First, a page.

But in a way I had already been into Lovecraft for years because - without ever knowing it - I had seen so much Lovecraft related stuff in  movies, music, books etc. Be it Stephen King or Terry Pratchett or whatever. Lovecraft is widely unkown in Germany, but some things seem to filter through. Like The Book of course and some names. I was so surprised for example to see that Shub-Niggurath is not an actual Babylonian godess...  And that from a guy who worked with (European) archeologists for more than seven years! Where can I put my face?
In really hooking me, the podcast did at least part of the trick. Thanks to some of the episodes about more... hm... obscure stories, I saw how enjoyable bad literature can be. Sometimes Lovecraft did similar things in writing as Ed Wood did in filmmaking. Atrocious but heartfelt and simply adoreable when you look at it from the right perspective. And where else will you get a story about a three hundred years old mass murderer getting killed by Indian zombies?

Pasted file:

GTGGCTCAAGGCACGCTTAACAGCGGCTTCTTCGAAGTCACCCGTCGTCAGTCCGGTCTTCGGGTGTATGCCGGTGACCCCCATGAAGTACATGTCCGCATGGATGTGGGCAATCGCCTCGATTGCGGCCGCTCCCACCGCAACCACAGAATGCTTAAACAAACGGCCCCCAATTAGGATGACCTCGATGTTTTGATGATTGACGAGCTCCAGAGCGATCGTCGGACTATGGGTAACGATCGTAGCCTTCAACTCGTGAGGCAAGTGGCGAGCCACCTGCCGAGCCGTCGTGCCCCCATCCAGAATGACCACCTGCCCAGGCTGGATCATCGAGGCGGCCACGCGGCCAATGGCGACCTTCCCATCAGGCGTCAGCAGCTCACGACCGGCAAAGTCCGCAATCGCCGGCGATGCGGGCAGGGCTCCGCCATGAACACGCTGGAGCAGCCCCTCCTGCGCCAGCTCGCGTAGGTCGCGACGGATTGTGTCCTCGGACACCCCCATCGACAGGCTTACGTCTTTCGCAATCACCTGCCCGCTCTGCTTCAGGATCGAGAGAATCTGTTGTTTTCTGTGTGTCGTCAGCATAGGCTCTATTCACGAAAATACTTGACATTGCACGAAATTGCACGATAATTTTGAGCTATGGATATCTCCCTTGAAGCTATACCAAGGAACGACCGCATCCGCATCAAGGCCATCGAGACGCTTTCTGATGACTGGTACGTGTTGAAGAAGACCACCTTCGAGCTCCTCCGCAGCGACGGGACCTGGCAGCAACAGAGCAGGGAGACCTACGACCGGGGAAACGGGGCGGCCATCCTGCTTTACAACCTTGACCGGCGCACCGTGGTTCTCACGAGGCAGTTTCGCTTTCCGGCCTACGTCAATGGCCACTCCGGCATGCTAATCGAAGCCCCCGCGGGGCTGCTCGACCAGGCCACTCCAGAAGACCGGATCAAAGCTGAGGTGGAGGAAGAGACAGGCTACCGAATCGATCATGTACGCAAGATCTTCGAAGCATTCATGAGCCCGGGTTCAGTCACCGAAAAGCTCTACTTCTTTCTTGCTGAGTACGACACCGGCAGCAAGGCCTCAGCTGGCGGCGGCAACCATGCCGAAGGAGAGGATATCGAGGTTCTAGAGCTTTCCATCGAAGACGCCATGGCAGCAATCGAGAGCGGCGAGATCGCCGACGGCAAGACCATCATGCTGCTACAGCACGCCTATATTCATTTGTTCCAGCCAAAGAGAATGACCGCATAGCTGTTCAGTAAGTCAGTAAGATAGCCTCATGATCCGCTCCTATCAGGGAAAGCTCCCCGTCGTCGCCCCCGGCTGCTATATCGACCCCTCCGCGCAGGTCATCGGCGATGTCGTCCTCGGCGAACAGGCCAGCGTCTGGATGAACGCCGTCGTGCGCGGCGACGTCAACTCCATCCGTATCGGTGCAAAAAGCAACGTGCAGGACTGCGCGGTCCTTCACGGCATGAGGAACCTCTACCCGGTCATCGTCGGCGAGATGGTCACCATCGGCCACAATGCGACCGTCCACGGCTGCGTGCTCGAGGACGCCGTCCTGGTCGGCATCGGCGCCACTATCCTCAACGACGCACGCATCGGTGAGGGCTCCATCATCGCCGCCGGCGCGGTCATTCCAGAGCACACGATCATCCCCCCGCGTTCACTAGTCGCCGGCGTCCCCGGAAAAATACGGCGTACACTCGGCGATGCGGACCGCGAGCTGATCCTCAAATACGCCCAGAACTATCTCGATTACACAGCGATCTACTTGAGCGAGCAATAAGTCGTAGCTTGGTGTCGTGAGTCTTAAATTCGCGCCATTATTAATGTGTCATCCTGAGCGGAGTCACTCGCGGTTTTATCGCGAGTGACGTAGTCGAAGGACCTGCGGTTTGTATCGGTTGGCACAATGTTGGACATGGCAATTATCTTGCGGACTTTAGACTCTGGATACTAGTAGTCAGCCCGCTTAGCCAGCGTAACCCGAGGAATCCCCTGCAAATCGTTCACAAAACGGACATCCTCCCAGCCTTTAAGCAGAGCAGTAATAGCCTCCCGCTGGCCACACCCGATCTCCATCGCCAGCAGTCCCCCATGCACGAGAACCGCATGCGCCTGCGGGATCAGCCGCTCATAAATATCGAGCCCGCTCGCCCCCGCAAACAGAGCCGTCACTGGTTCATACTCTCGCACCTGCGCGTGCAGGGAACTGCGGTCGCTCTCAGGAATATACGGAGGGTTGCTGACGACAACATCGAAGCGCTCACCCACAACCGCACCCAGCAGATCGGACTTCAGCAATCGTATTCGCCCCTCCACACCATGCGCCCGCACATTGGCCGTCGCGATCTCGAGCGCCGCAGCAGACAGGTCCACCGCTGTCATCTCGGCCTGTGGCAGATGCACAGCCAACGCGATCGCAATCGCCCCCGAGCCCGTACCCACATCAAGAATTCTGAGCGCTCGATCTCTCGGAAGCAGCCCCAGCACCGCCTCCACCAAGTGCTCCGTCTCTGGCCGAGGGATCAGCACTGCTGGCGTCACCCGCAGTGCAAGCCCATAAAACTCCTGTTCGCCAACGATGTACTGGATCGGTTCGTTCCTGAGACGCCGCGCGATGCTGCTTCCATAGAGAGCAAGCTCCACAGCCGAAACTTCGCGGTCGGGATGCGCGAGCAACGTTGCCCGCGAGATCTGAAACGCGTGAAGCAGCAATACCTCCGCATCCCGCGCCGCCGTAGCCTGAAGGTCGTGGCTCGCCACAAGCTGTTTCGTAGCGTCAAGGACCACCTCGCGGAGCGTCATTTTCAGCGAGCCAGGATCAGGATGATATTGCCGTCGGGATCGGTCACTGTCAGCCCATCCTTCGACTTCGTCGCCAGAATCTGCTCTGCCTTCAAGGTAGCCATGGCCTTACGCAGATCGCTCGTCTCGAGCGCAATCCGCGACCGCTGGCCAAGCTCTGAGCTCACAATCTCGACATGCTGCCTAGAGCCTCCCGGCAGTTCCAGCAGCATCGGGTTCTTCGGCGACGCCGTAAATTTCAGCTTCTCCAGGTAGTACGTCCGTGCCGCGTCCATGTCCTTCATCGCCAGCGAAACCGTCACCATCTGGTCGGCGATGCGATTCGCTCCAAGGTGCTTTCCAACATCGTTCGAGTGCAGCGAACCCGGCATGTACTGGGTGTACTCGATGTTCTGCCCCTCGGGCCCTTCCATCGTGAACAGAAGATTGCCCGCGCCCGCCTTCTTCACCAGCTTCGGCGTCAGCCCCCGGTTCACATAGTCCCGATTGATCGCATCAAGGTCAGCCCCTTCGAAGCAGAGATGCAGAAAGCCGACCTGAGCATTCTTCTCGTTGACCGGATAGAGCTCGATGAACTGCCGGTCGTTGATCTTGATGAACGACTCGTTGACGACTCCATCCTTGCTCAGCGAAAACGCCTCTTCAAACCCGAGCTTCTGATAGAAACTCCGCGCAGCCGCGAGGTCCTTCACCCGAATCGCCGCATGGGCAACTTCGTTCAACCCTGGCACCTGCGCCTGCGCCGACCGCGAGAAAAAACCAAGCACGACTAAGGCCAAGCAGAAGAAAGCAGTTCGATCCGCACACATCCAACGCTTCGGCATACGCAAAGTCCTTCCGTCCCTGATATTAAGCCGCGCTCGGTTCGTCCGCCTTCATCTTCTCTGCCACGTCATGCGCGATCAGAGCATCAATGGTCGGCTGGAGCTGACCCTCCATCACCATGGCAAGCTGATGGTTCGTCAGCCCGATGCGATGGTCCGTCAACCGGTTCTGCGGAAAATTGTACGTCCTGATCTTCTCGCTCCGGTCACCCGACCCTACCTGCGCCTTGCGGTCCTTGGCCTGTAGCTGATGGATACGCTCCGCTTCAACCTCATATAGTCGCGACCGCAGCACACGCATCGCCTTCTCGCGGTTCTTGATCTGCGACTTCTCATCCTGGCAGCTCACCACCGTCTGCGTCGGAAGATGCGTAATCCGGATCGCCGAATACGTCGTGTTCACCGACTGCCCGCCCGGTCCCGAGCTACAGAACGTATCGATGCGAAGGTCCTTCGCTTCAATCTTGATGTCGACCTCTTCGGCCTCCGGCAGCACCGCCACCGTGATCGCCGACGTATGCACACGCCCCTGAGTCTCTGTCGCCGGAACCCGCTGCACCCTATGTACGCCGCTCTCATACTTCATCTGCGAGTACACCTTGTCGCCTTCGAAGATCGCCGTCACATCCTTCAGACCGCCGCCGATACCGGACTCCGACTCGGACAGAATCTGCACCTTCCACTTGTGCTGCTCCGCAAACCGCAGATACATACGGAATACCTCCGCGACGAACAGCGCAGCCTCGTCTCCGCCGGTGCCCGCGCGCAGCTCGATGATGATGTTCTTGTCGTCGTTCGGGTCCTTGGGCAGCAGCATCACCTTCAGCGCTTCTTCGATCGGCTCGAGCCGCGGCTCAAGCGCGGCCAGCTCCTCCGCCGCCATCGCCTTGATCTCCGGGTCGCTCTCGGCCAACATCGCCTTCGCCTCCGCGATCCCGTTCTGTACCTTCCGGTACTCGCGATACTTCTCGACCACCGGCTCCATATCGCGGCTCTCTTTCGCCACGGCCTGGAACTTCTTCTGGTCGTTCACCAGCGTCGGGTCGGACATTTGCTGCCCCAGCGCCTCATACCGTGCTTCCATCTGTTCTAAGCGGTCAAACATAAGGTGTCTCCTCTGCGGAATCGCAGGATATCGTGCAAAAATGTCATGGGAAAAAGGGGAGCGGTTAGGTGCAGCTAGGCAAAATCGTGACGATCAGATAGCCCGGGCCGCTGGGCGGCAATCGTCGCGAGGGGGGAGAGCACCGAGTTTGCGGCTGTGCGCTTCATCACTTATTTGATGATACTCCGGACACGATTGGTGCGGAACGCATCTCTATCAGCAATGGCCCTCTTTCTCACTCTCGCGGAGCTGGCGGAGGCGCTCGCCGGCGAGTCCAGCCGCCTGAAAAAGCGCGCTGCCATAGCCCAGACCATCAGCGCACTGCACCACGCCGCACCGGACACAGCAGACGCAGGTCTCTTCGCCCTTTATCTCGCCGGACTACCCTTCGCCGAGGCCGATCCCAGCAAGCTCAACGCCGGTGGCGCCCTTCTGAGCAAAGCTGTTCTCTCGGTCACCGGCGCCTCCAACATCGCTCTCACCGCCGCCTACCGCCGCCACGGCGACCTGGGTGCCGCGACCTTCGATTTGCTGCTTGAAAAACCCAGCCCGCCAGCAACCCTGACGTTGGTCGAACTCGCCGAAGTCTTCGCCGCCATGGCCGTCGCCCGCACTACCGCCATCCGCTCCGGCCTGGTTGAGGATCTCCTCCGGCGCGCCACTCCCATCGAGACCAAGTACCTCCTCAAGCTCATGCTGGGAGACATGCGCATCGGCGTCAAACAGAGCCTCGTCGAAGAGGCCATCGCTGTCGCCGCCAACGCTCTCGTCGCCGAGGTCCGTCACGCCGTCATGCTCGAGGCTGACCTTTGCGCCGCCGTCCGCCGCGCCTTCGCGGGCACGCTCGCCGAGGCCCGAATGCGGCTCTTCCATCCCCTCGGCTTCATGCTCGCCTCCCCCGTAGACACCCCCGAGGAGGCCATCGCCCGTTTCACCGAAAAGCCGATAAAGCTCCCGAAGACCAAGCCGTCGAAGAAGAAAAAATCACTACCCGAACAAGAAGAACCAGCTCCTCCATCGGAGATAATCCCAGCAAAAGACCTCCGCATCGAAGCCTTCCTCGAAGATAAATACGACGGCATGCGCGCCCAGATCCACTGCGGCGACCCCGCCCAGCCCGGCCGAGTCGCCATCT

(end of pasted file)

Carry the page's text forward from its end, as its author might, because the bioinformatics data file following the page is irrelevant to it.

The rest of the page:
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Yojimbo
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« Reply #63 on: April 21, 2012, 02:32:31 PM »

So long story short...Stephen King. Not The Thing, not Poe, not CoC or anything cooler. Just little Stephie King cranking out Lovecraft pastiches...

There's naught wrong with that. I'm sure my own awareness of Lovecraft was kickstarted by King. Plus King's a great writer, and Jerusalem's Lot is a great story.
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Inner Prop
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« Reply #64 on: April 21, 2012, 10:41:55 PM »

I have no idea.  I have no memory of it at all.  I wonder if someone else was inhabiting my body at the time and maybe my brain was in a jar.  It could happen.
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"engulfed in the infinite immensity of spaces of which I am ignorant, and which know me not, I am frightened, ...The eternal silence of these infinite spaces frightens me."   Blaise Pascal